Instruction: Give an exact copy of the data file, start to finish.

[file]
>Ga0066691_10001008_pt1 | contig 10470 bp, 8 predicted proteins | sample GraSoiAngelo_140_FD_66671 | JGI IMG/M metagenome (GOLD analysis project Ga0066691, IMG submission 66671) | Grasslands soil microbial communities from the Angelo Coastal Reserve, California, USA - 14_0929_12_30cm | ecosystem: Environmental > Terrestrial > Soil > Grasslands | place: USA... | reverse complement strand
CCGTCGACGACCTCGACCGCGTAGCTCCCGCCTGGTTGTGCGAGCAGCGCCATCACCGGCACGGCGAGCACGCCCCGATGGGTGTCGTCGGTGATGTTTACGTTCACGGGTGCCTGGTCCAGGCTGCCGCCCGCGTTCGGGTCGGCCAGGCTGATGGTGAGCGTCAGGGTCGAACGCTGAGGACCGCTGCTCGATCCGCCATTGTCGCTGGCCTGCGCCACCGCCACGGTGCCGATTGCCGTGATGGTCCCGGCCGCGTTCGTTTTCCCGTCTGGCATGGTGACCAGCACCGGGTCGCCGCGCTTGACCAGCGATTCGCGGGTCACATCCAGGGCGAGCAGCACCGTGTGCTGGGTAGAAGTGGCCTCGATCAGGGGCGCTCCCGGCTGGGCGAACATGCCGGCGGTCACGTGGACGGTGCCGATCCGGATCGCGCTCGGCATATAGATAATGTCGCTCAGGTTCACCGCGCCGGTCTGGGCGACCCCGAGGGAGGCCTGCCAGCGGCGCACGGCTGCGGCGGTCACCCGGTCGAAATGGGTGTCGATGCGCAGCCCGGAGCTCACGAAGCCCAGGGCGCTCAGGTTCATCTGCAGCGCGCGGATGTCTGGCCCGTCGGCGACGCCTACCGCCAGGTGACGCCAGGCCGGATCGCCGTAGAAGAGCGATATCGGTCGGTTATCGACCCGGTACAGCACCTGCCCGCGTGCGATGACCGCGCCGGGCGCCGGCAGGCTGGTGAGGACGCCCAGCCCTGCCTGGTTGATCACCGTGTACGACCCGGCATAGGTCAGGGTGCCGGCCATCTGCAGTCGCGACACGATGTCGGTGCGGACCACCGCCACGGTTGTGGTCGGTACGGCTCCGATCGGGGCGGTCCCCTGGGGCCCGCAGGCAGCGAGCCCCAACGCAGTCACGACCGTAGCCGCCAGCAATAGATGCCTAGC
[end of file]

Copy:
>Ga0066691_10001008_pt1 | contig 10470 bp, 8 predicted proteins | sample GraSoiAngelo_140_FD_66671 | JGI IMG/M metagenome (GOLD analysis project Ga0066691, IMG submission 66671) | Grasslands soil microbial communities from the Angelo Coastal Reserve, California, USA - 14_0929_12_30cm | ecosystem: Environmental > Terrestrial > Soil > Grasslands | place: USA... | reverse complement strand
CCGTCGACGACCTCGACCGCGTAGCTCCCGCCTGGTTGTGCGAGCAGCGCCATCACCGGCACGGCGAGCACGCCCCGATGGGTGTCGTCGGTGATGTTTACGTTCACGGGTGCCTGGTCCAGGCTGCCGCCCGCGTTCGGGTCGGCCAGGCTGATGGTGAGCGTCAGGGTCGAACGCTGAGGACCGCTGCTCGATCCGCCATTGTCGCTGGCCTGCGCCACCGCCACGGTGCCGATTGCCGTGATGGTCCCGGCCGCGTTCGTTTTCCCGTCTGGCATGGTGACCAGCACCGGGTCGCCGCGCTTGACCAGCGATTCGCGGGTCACATCCAGGGCGAGCAGCACCGTGTGCTGGGTAGAAGTGGCCTCGATCAGGGGCGCTCCCGGCTGGGCGAACATGCCGGCGGTCACGTGGACGGTGCCGATCCGGATCGCGCTCGGCATATAGATAATGTCGCTCAGGTTCACCGCGCCGGTCTGGGCGACCCCGAGGGAGGCCTGCCAGCGGCGCACGGCTGCGGCGGTCACCCGGTCGAAATGGGTGTCGATGCGCAGCCCGGAGCTCACGAAGCCCAGGGCGCTCAGGTTCATCTGCAGCGCGCGGATGTCTGGCCCGTCGGCGACGCCTACCGCCAGGTGACGCCAGGCCGGATCGCCGTAGAAGAGCGATATCGGTCGGTTATCGACCCGGTACAGCACCTGCCCGCGTGCGATGACCGCGCCGGGCGCCGGCAGGCTGGTGAGGACGCCCAGCCCTGCCTGGTTGATCACCGTGTACGACCCGGCATAGGTCAGGGTGCCGGCCATCTGCAGTCGCGACACGATGTCGGTGCGGACCACCGCCACGGTTGTGGTCGGTACGGCTCCGATCGGGGCGGTCCCCTGGGGCCCGCAGGCAGCGAGCCCCAACGCAGTCACGACCGTAGCCGCCAGCAATAGATGCCTAGC